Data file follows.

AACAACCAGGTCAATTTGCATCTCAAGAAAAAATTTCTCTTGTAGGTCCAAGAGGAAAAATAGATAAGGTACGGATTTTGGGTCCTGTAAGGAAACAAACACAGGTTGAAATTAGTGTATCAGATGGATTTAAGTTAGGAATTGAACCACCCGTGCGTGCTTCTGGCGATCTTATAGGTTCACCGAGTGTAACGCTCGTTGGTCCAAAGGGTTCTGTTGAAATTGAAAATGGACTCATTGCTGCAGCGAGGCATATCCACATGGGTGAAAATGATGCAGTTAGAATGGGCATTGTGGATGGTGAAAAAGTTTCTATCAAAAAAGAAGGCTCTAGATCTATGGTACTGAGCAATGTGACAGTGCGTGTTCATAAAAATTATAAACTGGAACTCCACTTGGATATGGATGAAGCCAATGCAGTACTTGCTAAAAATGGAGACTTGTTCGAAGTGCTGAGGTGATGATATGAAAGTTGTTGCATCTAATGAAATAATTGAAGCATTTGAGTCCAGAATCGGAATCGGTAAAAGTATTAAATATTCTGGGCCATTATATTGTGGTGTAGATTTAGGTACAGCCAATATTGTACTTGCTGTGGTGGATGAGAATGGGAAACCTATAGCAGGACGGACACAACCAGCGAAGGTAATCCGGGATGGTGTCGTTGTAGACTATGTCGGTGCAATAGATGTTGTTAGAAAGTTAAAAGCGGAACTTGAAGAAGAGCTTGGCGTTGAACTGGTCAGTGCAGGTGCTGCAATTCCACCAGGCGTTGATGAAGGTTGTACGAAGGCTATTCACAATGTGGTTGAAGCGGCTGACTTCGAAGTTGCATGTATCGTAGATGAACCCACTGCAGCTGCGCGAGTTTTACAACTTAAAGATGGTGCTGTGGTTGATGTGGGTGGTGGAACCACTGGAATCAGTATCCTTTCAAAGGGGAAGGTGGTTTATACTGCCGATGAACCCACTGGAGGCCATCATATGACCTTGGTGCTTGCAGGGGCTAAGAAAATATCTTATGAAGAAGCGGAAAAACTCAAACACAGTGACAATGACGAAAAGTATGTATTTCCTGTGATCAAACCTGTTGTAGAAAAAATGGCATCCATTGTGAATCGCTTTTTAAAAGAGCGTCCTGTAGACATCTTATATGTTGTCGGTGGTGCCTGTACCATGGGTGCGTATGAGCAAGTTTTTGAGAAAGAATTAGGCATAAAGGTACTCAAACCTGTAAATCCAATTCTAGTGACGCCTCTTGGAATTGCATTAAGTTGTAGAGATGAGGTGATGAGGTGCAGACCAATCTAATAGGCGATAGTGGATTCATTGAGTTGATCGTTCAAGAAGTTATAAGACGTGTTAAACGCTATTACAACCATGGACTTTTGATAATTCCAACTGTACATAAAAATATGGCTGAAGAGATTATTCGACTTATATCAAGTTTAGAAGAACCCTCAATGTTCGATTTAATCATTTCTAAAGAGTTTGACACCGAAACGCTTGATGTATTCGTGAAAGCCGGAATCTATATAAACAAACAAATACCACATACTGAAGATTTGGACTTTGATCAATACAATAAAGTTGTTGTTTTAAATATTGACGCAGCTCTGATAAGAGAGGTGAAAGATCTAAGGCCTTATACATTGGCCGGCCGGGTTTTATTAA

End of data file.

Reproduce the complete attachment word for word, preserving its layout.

AACAACCAGGTCAATTTGCATCTCAAGAAAAAATTTCTCTTGTAGGTCCAAGAGGAAAAATAGATAAGGTACGGATTTTGGGTCCTGTAAGGAAACAAACACAGGTTGAAATTAGTGTATCAGATGGATTTAAGTTAGGAATTGAACCACCCGTGCGTGCTTCTGGCGATCTTATAGGTTCACCGAGTGTAACGCTCGTTGGTCCAAAGGGTTCTGTTGAAATTGAAAATGGACTCATTGCTGCAGCGAGGCATATCCACATGGGTGAAAATGATGCAGTTAGAATGGGCATTGTGGATGGTGAAAAAGTTTCTATCAAAAAAGAAGGCTCTAGATCTATGGTACTGAGCAATGTGACAGTGCGTGTTCATAAAAATTATAAACTGGAACTCCACTTGGATATGGATGAAGCCAATGCAGTACTTGCTAAAAATGGAGACTTGTTCGAAGTGCTGAGGTGATGATATGAAAGTTGTTGCATCTAATGAAATAATTGAAGCATTTGAGTCCAGAATCGGAATCGGTAAAAGTATTAAATATTCTGGGCCATTATATTGTGGTGTAGATTTAGGTACAGCCAATATTGTACTTGCTGTGGTGGATGAGAATGGGAAACCTATAGCAGGACGGACACAACCAGCGAAGGTAATCCGGGATGGTGTCGTTGTAGACTATGTCGGTGCAATAGATGTTGTTAGAAAGTTAAAAGCGGAACTTGAAGAAGAGCTTGGCGTTGAACTGGTCAGTGCAGGTGCTGCAATTCCACCAGGCGTTGATGAAGGTTGTACGAAGGCTATTCACAATGTGGTTGAAGCGGCTGACTTCGAAGTTGCATGTATCGTAGATGAACCCACTGCAGCTGCGCGAGTTTTACAACTTAAAGATGGTGCTGTGGTTGATGTGGGTGGTGGAACCACTGGAATCAGTATCCTTTCAAAGGGGAAGGTGGTTTATACTGCCGATGAACCCACTGGAGGCCATCATATGACCTTGGTGCTTGCAGGGGCTAAGAAAATATCTTATGAAGAAGCGGAAAAACTCAAACACAGTGACAATGACGAAAAGTATGTATTTCCTGTGATCAAACCTGTTGTAGAAAAAATGGCATCCATTGTGAATCGCTTTTTAAAAGAGCGTCCTGTAGACATCTTATATGTTGTCGGTGGTGCCTGTACCATGGGTGCGTATGAGCAAGTTTTTGAGAAAGAATTAGGCATAAAGGTACTCAAACCTGTAAATCCAATTCTAGTGACGCCTCTTGGAATTGCATTAAGTTGTAGAGATGAGGTGATGAGGTGCAGACCAATCTAATAGGCGATAGTGGATTCATTGAGTTGATCGTTCAAGAAGTTATAAGACGTGTTAAACGCTATTACAACCATGGACTTTTGATAATTCCAACTGTACATAAAAATATGGCTGAAGAGATTATTCGACTTATATCAAGTTTAGAAGAACCCTCAATGTTCGATTTAATCATTTCTAAAGAGTTTGACACCGAAACGCTTGATGTATTCGTGAAAGCCGGAATCTATATAAACAAACAAATACCACATACTGAAGATTTGGACTTTGATCAATACAATAAAGTTGTTGTTTTAAATATTGACGCAGCTCTGATAAGAGAGGTGAAAGATCTAAGGCCTTATACATTGGCCGGCCGGGTTTTATTAA